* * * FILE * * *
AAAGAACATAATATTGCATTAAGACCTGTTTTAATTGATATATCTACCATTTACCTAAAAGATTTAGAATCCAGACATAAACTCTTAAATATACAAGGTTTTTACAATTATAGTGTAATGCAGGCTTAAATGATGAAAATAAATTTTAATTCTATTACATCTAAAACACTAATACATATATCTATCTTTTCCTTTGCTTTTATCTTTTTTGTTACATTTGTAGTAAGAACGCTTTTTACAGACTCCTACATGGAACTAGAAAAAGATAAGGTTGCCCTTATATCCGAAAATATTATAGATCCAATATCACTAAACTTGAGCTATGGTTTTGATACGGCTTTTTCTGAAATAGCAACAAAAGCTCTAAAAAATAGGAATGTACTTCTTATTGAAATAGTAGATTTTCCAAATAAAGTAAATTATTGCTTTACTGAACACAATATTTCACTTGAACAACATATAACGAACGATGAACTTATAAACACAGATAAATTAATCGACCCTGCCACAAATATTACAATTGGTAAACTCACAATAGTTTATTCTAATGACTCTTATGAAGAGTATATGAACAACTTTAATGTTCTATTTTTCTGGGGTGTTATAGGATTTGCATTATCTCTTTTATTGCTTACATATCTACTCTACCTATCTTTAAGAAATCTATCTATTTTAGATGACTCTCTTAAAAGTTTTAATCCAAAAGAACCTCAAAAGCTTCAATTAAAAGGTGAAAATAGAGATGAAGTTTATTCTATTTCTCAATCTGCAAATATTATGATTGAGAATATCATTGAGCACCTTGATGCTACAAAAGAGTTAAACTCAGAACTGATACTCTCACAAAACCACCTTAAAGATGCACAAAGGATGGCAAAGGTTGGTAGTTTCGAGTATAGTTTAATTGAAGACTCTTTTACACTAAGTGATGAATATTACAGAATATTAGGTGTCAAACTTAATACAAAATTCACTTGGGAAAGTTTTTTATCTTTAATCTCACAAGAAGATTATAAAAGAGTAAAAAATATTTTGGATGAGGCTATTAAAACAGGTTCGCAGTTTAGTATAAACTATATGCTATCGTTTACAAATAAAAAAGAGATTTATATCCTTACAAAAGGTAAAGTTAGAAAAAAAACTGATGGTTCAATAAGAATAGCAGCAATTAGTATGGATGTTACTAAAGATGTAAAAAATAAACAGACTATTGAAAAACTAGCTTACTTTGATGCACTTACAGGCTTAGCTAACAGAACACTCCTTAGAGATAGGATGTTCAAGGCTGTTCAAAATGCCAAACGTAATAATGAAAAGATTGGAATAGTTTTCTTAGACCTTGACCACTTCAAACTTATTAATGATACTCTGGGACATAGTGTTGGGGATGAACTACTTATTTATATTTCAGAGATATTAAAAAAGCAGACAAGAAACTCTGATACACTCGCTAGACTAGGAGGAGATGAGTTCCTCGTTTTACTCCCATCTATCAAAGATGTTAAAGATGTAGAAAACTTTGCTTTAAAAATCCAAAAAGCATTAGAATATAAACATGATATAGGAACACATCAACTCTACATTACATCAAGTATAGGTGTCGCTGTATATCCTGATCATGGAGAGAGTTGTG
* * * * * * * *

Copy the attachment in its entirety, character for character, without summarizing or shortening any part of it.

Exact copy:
AAAGAACATAATATTGCATTAAGACCTGTTTTAATTGATATATCTACCATTTACCTAAAAGATTTAGAATCCAGACATAAACTCTTAAATATACAAGGTTTTTACAATTATAGTGTAATGCAGGCTTAAATGATGAAAATAAATTTTAATTCTATTACATCTAAAACACTAATACATATATCTATCTTTTCCTTTGCTTTTATCTTTTTTGTTACATTTGTAGTAAGAACGCTTTTTACAGACTCCTACATGGAACTAGAAAAAGATAAGGTTGCCCTTATATCCGAAAATATTATAGATCCAATATCACTAAACTTGAGCTATGGTTTTGATACGGCTTTTTCTGAAATAGCAACAAAAGCTCTAAAAAATAGGAATGTACTTCTTATTGAAATAGTAGATTTTCCAAATAAAGTAAATTATTGCTTTACTGAACACAATATTTCACTTGAACAACATATAACGAACGATGAACTTATAAACACAGATAAATTAATCGACCCTGCCACAAATATTACAATTGGTAAACTCACAATAGTTTATTCTAATGACTCTTATGAAGAGTATATGAACAACTTTAATGTTCTATTTTTCTGGGGTGTTATAGGATTTGCATTATCTCTTTTATTGCTTACATATCTACTCTACCTATCTTTAAGAAATCTATCTATTTTAGATGACTCTCTTAAAAGTTTTAATCCAAAAGAACCTCAAAAGCTTCAATTAAAAGGTGAAAATAGAGATGAAGTTTATTCTATTTCTCAATCTGCAAATATTATGATTGAGAATATCATTGAGCACCTTGATGCTACAAAAGAGTTAAACTCAGAACTGATACTCTCACAAAACCACCTTAAAGATGCACAAAGGATGGCAAAGGTTGGTAGTTTCGAGTATAGTTTAATTGAAGACTCTTTTACACTAAGTGATGAATATTACAGAATATTAGGTGTCAAACTTAATACAAAATTCACTTGGGAAAGTTTTTTATCTTTAATCTCACAAGAAGATTATAAAAGAGTAAAAAATATTTTGGATGAGGCTATTAAAACAGGTTCGCAGTTTAGTATAAACTATATGCTATCGTTTACAAATAAAAAAGAGATTTATATCCTTACAAAAGGTAAAGTTAGAAAAAAAACTGATGGTTCAATAAGAATAGCAGCAATTAGTATGGATGTTACTAAAGATGTAAAAAATAAACAGACTATTGAAAAACTAGCTTACTTTGATGCACTTACAGGCTTAGCTAACAGAACACTCCTTAGAGATAGGATGTTCAAGGCTGTTCAAAATGCCAAACGTAATAATGAAAAGATTGGAATAGTTTTCTTAGACCTTGACCACTTCAAACTTATTAATGATACTCTGGGACATAGTGTTGGGGATGAACTACTTATTTATATTTCAGAGATATTAAAAAAGCAGACAAGAAACTCTGATACACTCGCTAGACTAGGAGGAGATGAGTTCCTCGTTTTACTCCCATCTATCAAAGATGTTAAAGATGTAGAAAACTTTGCTTTAAAAATCCAAAAAGCATTAGAATATAAACATGATATAGGAACACATCAACTCTACATTACATCAAGTATAGGTGTCGCTGTATATCCTGATCATGGAGAGAGTTGTG